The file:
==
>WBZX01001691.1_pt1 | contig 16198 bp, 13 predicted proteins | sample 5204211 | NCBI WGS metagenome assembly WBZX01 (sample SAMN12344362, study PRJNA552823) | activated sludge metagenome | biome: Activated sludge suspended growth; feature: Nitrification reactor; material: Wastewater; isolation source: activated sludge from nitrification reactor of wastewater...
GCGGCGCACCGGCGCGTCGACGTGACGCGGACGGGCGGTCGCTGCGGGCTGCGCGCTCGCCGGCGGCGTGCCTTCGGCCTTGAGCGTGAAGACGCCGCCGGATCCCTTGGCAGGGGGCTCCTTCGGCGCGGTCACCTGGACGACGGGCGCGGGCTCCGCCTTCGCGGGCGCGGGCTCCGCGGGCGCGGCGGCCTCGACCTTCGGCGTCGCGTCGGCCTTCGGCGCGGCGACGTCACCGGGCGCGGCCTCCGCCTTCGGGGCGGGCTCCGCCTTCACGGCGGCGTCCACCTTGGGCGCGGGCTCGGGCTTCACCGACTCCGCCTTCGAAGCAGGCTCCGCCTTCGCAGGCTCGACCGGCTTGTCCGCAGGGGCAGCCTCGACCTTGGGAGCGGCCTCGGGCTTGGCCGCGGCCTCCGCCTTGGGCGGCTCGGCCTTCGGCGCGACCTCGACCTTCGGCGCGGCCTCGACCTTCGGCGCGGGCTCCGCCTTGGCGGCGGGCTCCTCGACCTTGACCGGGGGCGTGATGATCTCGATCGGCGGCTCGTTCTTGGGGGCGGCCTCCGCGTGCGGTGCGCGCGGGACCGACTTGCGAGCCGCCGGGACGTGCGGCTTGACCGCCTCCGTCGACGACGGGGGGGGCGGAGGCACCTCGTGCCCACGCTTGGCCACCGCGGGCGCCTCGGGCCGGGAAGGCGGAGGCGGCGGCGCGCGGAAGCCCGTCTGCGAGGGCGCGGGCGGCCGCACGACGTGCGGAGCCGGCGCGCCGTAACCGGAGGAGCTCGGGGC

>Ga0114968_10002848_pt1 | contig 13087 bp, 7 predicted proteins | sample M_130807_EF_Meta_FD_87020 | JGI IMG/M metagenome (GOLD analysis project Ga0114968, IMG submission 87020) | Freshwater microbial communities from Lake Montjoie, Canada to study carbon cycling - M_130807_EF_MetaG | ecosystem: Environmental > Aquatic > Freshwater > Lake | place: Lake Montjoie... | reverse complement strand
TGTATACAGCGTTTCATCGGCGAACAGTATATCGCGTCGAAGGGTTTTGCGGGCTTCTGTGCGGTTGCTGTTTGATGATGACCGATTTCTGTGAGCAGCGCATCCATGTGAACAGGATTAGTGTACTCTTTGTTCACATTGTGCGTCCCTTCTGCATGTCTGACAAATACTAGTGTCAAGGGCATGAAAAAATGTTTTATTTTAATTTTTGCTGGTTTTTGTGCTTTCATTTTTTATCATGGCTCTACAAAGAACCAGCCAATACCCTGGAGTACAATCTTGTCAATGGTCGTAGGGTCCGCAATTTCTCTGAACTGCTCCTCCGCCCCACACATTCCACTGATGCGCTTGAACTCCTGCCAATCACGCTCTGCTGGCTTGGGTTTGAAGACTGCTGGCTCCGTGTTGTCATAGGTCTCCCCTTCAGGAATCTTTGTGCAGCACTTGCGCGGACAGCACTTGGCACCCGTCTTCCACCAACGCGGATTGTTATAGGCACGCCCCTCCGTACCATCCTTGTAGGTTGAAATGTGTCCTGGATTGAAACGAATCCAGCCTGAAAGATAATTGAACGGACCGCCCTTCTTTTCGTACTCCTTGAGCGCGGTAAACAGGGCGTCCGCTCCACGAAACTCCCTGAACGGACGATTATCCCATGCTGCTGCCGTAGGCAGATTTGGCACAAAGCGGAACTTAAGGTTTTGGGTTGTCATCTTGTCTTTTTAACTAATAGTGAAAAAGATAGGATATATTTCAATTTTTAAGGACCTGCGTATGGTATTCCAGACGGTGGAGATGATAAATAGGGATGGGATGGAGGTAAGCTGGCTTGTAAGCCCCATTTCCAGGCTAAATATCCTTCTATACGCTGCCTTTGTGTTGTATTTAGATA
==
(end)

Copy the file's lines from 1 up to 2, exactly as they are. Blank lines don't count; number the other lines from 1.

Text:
>WBZX01001691.1_pt1 | contig 16198 bp, 13 predicted proteins | sample 5204211 | NCBI WGS metagenome assembly WBZX01 (sample SAMN12344362, study PRJNA552823) | activated sludge metagenome | biome: Activated sludge suspended growth; feature: Nitrification reactor; material: Wastewater; isolation source: activated sludge from nitrification reactor of wastewater...
GCGGCGCACCGGCGCGTCGACGTGACGCGGACGGGCGGTCGCTGCGGGCTGCGCGCTCGCCGGCGGCGTGCCTTCGGCCTTGAGCGTGAAGACGCCGCCGGATCCCTTGGCAGGGGGCTCCTTCGGCGCGGTCACCTGGACGACGGGCGCGGGCTCCGCCTTCGCGGGCGCGGGCTCCGCGGGCGCGGCGGCCTCGACCTTCGGCGTCGCGTCGGCCTTCGGCGCGGCGACGTCACCGGGCGCGGCCTCCGCCTTCGGGGCGGGCTCCGCCTTCACGGCGGCGTCCACCTTGGGCGCGGGCTCGGGCTTCACCGACTCCGCCTTCGAAGCAGGCTCCGCCTTCGCAGGCTCGACCGGCTTGTCCGCAGGGGCAGCCTCGACCTTGGGAGCGGCCTCGGGCTTGGCCGCGGCCTCCGCCTTGGGCGGCTCGGCCTTCGGCGCGACCTCGACCTTCGGCGCGGCCTCGACCTTCGGCGCGGGCTCCGCCTTGGCGGCGGGCTCCTCGACCTTGACCGGGGGCGTGATGATCTCGATCGGCGGCTCGTTCTTGGGGGCGGCCTCCGCGTGCGGTGCGCGCGGGACCGACTTGCGAGCCGCCGGGACGTGCGGCTTGACCGCCTCCGTCGACGACGGGGGGGGCGGAGGCACCTCGTGCCCACGCTTGGCCACCGCGGGCGCCTCGGGCCGGGAAGGCGGAGGCGGCGGCGCGCGGAAGCCCGTCTGCGAGGGCGCGGGCGGCCGCACGACGTGCGGAGCCGGCGCGCCGTAACCGGAGGAGCTCGGGGC